Take a centuries-old system of personalities charted in a nine point diagram called the Enneagram, mix it with modern psychology and nonsectarian spiritual ideas, and you have a means for understanding ourselves and others that prompts compassionate and empathetic behavior.

The Enneagram has undergone a renewal of scholarly attention in the last decade. Helen Palmer, co-founder of Enneagram Worldwide and the Enneagram Professional Training Program considers the system crucial and promising in uniting psychological and spiritual insight and awareness.

"I think the Enneagram is here because we need it on a global basis. We need to take more responsibility for the thoughts and emotions which guide our actions in the world and to experience the reality of standing in someone else's shoes. We need to know that objective reality appears to be quite different from another type's perspective, yet each has its own logic and integrity." Says Helen Palmer.

The system provides a means in which to understand our own patterns, reactions and blind spots and become more flexible and skillful in interactions with others. When we recognize others' types without bias, we gain tolerance and consideration. We are able to take their negative reactions or hostility impersonally. Without criticism and shame, we are each inspired to profound personal growth and healing. We move toward our inner life and open to the divinity within.

In the Enneagram, neither qualities nor challenges make one of the nine types better than another. Each individual copes with self and others in a distinct way and identifies strengths, potentials and problems unique to each type impartially. The system reflects normal and high-functioning behavior rather than pathology – traits rather than symptoms. The egalitarian concept has been regrettably unique in psychology practices, though more often found in spiritual direction teachings.

The Worldwide Enneagram website provides an online test to determine your personality type. "The Pocket Enneagram" by Helen Palmer and "The Essential Enneagram: The Definitive Personality Test and Self- Discovery Guide" by David Daniels, M.D. and Virginia Price, Ph.D present further explanation.

David Daniels, Clinical Professor at the Department of Psychiatry and Behavioral Sciences, Stanford Medical School, is a leading developer of the Enneagram. Daniels leads workshops on the Enneagram at Spirit Rock Meditation Center in Marin County, California. Vipassana (Insight) Meditation – to see things as they really are – aids in release of fixated patterns to reveal one's essential nature. In the course, participants combine the Enneagram and Vipassana to deepen the capacity to live with greater wisdom and compassion.

Program Director and teacher in the Enneagram Professional Training Program, Peter O'Hanrahan, envisions the Enneagram in the hands of progressive business and social leaders. O'Hanrahan sees the practice as a powerful tool for increasing compassion and communication and reducing conflict and aggression. "It increases the appreciation of diversity, and brings people together in more effective ways," says O'Hanrahan.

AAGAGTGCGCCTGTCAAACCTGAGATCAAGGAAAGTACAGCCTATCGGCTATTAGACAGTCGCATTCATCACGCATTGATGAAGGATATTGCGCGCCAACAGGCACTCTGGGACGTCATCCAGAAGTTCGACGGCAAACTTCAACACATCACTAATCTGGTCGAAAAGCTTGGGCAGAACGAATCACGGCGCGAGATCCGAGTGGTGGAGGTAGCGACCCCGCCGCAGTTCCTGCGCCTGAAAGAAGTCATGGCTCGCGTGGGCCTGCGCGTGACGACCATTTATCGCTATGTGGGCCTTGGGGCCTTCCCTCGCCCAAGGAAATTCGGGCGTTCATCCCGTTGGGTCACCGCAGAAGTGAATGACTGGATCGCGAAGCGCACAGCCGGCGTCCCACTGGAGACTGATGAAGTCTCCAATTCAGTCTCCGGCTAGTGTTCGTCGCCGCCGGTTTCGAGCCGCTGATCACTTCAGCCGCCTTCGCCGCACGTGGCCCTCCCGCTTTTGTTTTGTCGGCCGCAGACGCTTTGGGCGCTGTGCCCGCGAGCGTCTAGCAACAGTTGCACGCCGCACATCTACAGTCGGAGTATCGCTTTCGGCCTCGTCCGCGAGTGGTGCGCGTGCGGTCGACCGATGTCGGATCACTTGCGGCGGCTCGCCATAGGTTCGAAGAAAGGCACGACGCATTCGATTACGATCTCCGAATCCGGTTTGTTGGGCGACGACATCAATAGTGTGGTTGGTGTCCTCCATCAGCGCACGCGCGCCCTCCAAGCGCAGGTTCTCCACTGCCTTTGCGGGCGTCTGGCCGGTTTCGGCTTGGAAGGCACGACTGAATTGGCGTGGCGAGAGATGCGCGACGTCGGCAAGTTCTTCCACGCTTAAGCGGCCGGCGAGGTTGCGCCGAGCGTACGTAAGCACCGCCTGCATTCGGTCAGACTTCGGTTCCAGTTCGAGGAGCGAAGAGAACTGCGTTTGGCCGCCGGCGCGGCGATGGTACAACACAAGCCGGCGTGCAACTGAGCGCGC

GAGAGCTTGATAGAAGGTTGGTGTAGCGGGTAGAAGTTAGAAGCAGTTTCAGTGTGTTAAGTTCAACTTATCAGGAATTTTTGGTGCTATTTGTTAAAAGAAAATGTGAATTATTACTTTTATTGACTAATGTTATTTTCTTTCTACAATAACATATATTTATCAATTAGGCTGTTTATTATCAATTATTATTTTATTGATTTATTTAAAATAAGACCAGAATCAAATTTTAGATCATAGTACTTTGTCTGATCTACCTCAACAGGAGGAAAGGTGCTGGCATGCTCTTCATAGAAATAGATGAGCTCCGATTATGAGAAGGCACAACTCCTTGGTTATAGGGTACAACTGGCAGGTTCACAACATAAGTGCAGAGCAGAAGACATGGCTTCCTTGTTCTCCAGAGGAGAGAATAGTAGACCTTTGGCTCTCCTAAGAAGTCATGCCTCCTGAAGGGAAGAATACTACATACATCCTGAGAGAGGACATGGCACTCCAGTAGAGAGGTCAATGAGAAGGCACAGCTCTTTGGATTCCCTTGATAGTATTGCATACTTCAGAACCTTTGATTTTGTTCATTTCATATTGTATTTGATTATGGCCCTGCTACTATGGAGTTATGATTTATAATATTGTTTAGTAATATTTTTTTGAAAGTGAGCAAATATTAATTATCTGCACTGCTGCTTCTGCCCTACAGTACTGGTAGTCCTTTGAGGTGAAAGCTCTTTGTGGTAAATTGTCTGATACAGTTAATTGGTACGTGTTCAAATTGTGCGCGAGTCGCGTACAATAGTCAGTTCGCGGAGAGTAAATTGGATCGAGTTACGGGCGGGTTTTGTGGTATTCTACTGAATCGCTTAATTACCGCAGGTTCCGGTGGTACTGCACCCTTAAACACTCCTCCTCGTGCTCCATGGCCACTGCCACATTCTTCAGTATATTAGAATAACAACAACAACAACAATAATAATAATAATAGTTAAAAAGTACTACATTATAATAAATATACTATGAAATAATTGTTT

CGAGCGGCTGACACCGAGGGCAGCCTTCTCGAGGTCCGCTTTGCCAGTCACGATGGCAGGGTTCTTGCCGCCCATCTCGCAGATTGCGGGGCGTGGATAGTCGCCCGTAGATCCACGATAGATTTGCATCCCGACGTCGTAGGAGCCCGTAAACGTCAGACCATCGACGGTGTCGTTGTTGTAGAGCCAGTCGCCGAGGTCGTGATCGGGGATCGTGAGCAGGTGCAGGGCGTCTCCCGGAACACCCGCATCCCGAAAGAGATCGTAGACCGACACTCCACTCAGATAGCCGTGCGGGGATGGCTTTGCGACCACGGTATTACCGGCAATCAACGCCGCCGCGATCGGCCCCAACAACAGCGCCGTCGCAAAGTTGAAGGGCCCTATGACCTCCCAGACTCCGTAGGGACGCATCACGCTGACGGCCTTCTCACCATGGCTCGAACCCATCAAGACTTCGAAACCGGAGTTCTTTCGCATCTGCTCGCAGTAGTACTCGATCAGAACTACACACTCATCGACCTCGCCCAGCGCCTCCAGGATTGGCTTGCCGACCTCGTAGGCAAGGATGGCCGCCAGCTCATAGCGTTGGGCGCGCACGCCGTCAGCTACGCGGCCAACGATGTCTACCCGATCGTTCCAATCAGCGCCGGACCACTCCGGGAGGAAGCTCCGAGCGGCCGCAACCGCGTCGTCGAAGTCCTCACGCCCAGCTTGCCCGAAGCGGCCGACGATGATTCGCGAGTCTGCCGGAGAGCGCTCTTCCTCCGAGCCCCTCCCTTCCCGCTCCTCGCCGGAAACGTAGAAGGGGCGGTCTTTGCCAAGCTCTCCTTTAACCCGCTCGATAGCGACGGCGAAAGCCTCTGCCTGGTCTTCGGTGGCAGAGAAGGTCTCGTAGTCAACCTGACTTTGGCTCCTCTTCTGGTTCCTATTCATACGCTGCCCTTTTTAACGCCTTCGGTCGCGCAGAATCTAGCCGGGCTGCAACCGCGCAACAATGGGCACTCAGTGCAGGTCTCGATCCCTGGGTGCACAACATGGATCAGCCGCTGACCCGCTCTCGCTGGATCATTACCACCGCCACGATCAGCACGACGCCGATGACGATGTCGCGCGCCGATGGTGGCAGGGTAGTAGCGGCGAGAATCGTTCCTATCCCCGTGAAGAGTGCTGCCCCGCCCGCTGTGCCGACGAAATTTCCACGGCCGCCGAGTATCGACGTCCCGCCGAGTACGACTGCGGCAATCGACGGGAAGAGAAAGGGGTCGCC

Following are sample characteristics and facets of the nine personality types according to the website and "The Pocket Enneagram":

Type 1: The Perfectionist turns their attention toward seeing and correcting what is wrong and making it right. They are known for honesty, dependability and common sense, and are often put in the role of social reformer. Crucial growth occurs as they learn to accept their imperfections and tolerate other's points of view.

Type 2: The Giver is feeling-based with a focus on relationship. Twos excel at empathy and support of others but have more difficulty attending to their own needs. Setting personal boundaries can be challenging and sometimes leads to emotional outbursts to relieve the pressure. While earning approval and acceptance of others has merits, it doesn't satisfy the longing to be loved for oneself.

Type 3: The Performer channels their energy into getting things done. These hard workers accomplish goals and meet other's expectations of success. Threes stay active and on the go, and find it hard to stop and slow down. Their challenge is to be self-aware and to achieve with values meaningful to them.

Type 4: The Romantic often expresses through dance, music and poetry. Their attention moves between empathy and their own inner experience. Their challenge is living with an open heart while integrating joy and suffering.

Type 5: The Observer is often a scholar or technical expert because of their keen perception and analytical ability. They value privacy and may experience others as intrusive. Relationships and feelings present a challenge.

Type 6: The Loyal Skeptic uses perceptions and intellect to understand the world and discern whether people are friendly or hostile. They anticipate problems and solutions, know the rules and make agreements yet they oscillate between skepticism or certainty, rebel or true believer.

Type 7: The Epicure. Sevens possess an optimistic and positive attitude. As excellent communicators they are less concerned with image and approval. Their priority is to have fun in travel and adventure.

Type 8: The Protector takes on the leadership role. Energetic and intense, they can intimidate. They prefer their way yet place a high priority on fairness and justice. The challenge arises to combine assertion and control with interdependency and cooperation.

Type 9: The Mediator excels at seeing others' viewpoints but sometimes at their own expense. They make good arbitrators for others though ambivalence and conflict avoidance are typical traits. Nines exhibit good instincts but lack body-awareness.